The families of British spiders


L. Watson and M. J. Dallwitz


Six-eyed Spiders.

Morphology. The adult spiders 1.2–2 mm long; of medium build; decidedly short-legged, or with legs of medium length (but less than twice the body length); with six eyes. The eyes all large, closely aggregated anteriorly on the cephalothorax, with the median pair oval and contiguous, flanked by a pair on either side. The palpal organs of the male comprising an exposed bulb attached to the little-modified tarsal segment (no cymbium). Metatarsus IV of the females without a calamistrum. Tarsal claws 2. The tarsi without claw tufts. The abdomen and cephalothorax plain dorsally (uniformly pale yellow to pinkish in colour); exhibiting red or pink colour, but neither predominantly bright red and black nor predominantly bright red and yellow, or without any red coloration; exhibiting a pair of large tracheal spiracles behind the book lungs. The abdomen of the females without a cribellum. The reproductive openings of the females without an epigyne.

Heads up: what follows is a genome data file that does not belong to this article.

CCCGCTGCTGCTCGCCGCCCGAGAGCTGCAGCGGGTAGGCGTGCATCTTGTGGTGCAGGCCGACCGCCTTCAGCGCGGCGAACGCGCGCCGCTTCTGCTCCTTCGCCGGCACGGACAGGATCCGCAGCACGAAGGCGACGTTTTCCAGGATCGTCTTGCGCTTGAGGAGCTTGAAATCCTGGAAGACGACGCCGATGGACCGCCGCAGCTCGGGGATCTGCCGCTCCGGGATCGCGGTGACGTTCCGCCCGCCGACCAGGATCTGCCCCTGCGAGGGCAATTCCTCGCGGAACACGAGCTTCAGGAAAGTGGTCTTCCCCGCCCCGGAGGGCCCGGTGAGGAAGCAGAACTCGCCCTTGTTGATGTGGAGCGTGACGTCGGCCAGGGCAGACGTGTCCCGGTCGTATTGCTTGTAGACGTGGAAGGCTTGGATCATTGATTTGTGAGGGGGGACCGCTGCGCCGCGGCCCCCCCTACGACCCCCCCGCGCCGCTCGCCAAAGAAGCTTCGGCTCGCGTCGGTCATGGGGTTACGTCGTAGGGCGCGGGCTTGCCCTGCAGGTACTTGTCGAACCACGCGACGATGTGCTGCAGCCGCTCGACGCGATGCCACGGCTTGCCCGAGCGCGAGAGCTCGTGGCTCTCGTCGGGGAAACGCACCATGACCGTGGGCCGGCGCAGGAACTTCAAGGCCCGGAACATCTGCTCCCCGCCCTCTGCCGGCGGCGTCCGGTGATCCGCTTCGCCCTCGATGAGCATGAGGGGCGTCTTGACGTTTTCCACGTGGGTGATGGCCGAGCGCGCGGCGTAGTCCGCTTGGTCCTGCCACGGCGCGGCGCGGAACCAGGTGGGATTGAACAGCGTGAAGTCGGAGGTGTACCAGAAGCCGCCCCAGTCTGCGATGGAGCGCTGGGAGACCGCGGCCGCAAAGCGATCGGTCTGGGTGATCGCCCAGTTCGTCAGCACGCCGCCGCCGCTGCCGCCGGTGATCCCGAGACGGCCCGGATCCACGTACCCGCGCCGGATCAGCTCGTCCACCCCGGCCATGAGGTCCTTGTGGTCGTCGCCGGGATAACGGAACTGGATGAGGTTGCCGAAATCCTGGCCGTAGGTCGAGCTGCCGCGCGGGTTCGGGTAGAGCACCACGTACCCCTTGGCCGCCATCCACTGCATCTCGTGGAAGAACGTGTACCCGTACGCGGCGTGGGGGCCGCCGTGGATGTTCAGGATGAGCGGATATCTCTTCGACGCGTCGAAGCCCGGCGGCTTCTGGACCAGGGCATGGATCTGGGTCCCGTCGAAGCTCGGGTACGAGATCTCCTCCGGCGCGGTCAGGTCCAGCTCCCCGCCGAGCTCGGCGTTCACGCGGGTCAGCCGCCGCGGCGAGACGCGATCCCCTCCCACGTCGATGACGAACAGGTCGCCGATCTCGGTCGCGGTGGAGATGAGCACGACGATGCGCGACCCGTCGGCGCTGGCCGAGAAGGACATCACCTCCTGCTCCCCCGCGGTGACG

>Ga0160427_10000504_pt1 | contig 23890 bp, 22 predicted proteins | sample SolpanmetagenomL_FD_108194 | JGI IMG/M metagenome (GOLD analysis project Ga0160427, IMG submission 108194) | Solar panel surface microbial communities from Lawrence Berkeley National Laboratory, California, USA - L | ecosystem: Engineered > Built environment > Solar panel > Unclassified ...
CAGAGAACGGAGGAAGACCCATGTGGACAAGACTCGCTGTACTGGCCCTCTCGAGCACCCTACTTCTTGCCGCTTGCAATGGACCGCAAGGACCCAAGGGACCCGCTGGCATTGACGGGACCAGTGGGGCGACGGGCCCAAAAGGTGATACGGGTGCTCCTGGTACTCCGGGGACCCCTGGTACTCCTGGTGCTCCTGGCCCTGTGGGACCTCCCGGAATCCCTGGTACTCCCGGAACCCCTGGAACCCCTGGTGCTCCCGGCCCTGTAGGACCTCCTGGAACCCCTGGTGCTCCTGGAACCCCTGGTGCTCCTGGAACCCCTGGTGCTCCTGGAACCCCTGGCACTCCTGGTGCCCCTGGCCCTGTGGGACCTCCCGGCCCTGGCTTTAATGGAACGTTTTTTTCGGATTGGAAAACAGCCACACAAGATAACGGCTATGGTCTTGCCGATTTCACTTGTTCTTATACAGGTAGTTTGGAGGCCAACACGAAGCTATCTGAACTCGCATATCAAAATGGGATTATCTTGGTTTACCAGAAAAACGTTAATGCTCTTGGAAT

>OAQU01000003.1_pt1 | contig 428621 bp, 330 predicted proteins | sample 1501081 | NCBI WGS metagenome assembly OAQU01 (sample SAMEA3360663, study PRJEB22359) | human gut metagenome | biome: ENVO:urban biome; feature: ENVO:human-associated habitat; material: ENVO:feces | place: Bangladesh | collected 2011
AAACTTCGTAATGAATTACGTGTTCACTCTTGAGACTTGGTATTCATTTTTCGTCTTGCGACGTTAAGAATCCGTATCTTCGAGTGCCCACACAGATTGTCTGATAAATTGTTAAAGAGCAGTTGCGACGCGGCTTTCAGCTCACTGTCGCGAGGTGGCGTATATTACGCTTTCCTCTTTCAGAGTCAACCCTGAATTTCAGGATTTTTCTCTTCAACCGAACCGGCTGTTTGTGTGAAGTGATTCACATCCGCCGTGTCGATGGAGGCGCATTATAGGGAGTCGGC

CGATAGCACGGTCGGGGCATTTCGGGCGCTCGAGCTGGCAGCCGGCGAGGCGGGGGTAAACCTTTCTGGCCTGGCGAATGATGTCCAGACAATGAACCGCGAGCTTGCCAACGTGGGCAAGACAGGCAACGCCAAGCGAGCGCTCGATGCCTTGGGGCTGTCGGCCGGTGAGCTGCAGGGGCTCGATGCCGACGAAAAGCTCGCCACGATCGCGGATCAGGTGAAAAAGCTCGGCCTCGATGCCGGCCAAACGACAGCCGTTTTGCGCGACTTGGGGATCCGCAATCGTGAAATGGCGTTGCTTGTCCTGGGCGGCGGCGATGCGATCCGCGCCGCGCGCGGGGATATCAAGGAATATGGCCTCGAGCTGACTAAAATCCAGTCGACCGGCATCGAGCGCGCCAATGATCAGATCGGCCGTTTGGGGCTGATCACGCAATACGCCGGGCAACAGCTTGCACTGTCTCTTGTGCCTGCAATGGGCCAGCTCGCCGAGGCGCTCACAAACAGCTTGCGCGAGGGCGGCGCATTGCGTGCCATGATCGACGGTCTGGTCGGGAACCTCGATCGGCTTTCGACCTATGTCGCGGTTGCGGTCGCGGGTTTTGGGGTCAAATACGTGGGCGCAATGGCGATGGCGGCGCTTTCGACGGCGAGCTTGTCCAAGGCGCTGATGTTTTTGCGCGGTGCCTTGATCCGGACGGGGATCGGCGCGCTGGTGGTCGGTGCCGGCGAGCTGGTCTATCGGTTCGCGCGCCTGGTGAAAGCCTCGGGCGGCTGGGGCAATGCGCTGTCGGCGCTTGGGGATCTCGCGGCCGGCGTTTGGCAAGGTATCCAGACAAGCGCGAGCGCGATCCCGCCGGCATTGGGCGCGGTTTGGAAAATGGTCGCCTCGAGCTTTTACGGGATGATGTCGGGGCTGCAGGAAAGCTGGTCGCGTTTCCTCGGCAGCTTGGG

The adults not making snare-webs; actively pursuing their prey (nocturnal hunters and scavengers in diverse habitats, including birds’ nests and webs of other spiders).

British representation. 2 species in Britain; in the genus Oonops.

Illustrations. • Oonops pulcher.

To view the illustrations with detailed captions, go to the interactive key. This also offers full and partial descriptions, diagnostic descriptions, differences and similarities between taxa, lists of taxa exhibiting or lacking specified attributes, and distributions of character states within any set of taxa.

Cite this publication as: ‘Watson, L., and Dallwitz, M.J. 2003 onwards. The families of British spiders. Version: 4th January 2012.’.